China released regulations governing AIGC service providers

China released regulations governing AIGC service providers

Photo by Donnie Dong

By Donnie Hao DONG & Wenqiang Huang

Cyberspace Administration of China (CAC), the main data regulator in China, formally regulated the business of artificial intelligence-generated content (AIGC) services on July 13, 2023. The regulation is titled Interim Administrative Measures on the AIGC Services (Measures). The Measures will come into force on August 15, 2023.

CAC released a draft version of the Measures for public comments in April. Compared to the April draft, the effective version of the Measures appeared to be more friendly to business.

For multinational companies, the following terms of the Measures are more important than others.

Definition of the AIGC and the regulated entities

The Measures defines AIGC as “models and related technologies that generate text, images, audio, video, or other content.”

The Measures apply to all entities and individuals who provide AIGC services to the public. It specified that a programmable interface constitutes the provision of AIGC service. As such, third-party API developers in the ecosystem of an existing large language model (e.g., GPT-4) will fall into the coverage of the Measures.

Interestingly, the Measures have excluded universities and scientific research institutions from its coverage, provided that they do not provide AIGC service to users located in the territory of China.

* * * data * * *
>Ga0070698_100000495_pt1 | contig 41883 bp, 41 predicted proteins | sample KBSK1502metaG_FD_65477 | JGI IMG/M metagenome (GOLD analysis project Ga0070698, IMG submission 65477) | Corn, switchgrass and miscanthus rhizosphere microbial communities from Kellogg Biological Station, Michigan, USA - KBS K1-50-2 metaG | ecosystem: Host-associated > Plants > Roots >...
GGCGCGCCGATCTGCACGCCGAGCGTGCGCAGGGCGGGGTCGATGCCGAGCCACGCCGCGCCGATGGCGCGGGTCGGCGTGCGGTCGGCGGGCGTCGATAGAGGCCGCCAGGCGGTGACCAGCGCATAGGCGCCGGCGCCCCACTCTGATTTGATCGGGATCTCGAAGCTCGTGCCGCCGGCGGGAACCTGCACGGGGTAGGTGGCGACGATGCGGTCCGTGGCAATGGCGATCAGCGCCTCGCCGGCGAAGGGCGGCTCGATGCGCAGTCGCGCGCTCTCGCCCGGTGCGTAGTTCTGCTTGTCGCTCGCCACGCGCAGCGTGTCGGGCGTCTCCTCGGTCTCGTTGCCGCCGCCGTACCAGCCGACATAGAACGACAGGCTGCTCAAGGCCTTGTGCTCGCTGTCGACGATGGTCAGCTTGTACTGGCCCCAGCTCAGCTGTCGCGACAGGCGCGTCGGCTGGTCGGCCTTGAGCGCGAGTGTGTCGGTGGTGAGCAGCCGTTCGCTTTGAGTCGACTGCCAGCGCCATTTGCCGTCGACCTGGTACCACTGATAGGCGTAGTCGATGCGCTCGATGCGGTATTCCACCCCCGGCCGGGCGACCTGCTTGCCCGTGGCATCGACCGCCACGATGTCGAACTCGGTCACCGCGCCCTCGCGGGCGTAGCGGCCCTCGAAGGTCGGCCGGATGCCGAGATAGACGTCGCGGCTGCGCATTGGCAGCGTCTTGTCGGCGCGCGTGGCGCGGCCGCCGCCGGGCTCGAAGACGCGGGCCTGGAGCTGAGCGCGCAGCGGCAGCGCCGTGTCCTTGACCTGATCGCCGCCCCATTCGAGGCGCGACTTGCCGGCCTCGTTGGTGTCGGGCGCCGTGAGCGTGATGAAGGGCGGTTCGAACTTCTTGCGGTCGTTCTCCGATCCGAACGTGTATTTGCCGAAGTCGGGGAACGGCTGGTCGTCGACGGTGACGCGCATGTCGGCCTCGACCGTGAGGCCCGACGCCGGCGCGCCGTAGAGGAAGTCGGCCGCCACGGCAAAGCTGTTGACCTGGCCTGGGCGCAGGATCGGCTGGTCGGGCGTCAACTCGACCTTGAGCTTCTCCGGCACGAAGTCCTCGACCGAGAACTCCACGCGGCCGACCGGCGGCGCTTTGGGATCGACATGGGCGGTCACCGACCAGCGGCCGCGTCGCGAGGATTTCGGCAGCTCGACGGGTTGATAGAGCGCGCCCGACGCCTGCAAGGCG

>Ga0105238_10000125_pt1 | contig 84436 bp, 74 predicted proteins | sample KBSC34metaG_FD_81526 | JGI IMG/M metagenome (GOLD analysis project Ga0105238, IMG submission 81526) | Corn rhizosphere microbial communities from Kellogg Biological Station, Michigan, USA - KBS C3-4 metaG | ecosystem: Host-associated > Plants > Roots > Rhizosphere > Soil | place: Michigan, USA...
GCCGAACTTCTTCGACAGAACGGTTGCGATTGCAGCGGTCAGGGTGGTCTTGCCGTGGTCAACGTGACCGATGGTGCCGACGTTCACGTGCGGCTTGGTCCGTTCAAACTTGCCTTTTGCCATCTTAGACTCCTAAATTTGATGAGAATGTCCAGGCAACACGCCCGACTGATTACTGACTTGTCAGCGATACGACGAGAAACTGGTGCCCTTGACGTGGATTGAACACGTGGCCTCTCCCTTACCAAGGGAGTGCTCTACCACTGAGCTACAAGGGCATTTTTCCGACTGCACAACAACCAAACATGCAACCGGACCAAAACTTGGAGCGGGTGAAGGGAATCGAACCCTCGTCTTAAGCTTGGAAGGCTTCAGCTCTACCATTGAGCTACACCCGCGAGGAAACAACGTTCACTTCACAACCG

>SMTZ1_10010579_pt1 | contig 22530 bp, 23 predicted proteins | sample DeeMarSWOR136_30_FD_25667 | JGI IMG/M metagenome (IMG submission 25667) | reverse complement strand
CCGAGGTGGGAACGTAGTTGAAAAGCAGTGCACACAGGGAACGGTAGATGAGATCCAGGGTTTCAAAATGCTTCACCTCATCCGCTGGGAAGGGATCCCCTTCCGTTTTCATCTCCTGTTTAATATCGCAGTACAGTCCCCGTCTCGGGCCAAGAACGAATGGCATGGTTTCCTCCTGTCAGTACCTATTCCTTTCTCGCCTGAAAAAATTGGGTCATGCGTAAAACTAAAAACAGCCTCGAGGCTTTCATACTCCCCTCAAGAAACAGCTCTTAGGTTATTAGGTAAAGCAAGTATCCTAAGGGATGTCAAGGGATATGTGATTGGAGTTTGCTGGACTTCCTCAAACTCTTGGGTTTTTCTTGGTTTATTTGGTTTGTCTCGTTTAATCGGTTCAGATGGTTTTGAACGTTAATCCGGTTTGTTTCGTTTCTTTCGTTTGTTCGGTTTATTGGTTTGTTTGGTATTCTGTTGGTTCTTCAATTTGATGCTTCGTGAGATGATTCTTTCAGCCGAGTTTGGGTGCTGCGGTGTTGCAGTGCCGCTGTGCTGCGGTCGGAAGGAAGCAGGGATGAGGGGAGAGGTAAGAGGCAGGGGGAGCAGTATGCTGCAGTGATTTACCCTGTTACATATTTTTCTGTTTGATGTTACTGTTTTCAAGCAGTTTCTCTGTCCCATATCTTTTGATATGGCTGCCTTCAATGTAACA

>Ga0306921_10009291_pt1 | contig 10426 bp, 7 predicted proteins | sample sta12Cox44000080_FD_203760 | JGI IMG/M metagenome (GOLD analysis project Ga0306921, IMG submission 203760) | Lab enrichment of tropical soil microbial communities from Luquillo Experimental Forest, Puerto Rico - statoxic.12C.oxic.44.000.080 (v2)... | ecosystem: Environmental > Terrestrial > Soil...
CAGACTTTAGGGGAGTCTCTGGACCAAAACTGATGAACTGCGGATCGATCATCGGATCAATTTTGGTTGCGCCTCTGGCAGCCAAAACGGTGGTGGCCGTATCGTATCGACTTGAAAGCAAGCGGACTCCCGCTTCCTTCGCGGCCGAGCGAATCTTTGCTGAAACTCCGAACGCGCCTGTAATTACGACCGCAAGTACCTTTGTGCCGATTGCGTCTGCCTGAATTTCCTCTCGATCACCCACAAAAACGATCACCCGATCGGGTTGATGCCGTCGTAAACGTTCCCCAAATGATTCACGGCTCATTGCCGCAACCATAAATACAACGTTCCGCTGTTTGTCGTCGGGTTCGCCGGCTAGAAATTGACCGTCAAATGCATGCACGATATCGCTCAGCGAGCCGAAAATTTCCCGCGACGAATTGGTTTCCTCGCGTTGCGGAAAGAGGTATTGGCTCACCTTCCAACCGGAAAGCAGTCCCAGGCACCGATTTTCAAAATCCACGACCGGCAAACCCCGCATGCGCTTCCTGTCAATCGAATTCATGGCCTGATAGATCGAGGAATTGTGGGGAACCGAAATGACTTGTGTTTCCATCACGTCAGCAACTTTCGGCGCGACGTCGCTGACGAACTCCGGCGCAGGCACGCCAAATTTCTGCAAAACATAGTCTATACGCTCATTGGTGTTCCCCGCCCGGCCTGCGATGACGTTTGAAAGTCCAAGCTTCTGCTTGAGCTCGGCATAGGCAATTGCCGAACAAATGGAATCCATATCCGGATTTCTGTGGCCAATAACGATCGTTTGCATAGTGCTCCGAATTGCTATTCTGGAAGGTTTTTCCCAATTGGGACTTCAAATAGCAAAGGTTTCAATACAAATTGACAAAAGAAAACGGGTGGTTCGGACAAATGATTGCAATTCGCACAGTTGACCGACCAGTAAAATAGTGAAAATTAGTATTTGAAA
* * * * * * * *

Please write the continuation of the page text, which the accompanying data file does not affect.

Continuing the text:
Basic principles in providing AIGC services:

The Measures uphold certain universal norms, such as:

– non-discrimination: AIGC programs shall not be biased on race, ethnicity, beliefs, nationality, region, gender, age, etc.

– protecting intellectual property and trade secrets, and

– respecting other lawful rights and interests – AIGC services shall not be used to harm users’ mental health and dignity.

Protection of personal data

The Measures have reiterated the requirement of protecting personal information under the PRC Personal Information Protection Law (PIPL). In particular, an AIGC service provider shall:

– obtain consent from data subjects before collecting their personal information, except as permitted by law;

– comply with the data minimization requirement, i.e., ensure the scope of data processing is limited to the minimum scope necessary for achieving the purpose of processing and shall not be excessive; and

– respond to data subjects’ requests timely for accessing, copying, correcting, modifying, or deleting personal data.

Protection of minors

According to the Measures, AIGC service providers must disclose the specific usage and services associated with their AIGC functions. They are required to educate minors to use the AIGC responsibly and legally.

Further, AIGC service providers shall implement preventive measures to mitigate the risk of minors being over-reliant or addicted to the AIGC services.

Data labeling

Where data labeling is performed during the research and development of AIGC technology, providers shall formulate clear, specific, and operable labeling rules. They must also establish a training program for the staff who perform the data labeling work.

If breached

Those found violating the Measures may face suspension/termination of business and other punishments by referring to applicable regulations.

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AuthorDonnie Hao DONG is a partner of Hylands Law Firm heading its practice of data and the internet industry.  A Certified Information Privacy Manager (IAPP/CIPM), and an Adjunct Professor at the University of Hong Kong’s Academy of Senior Executives, he regularly advises MNCs, unicorns, and start-ups on cross-border intellectual property, data privacy, related investment, and contentious matters.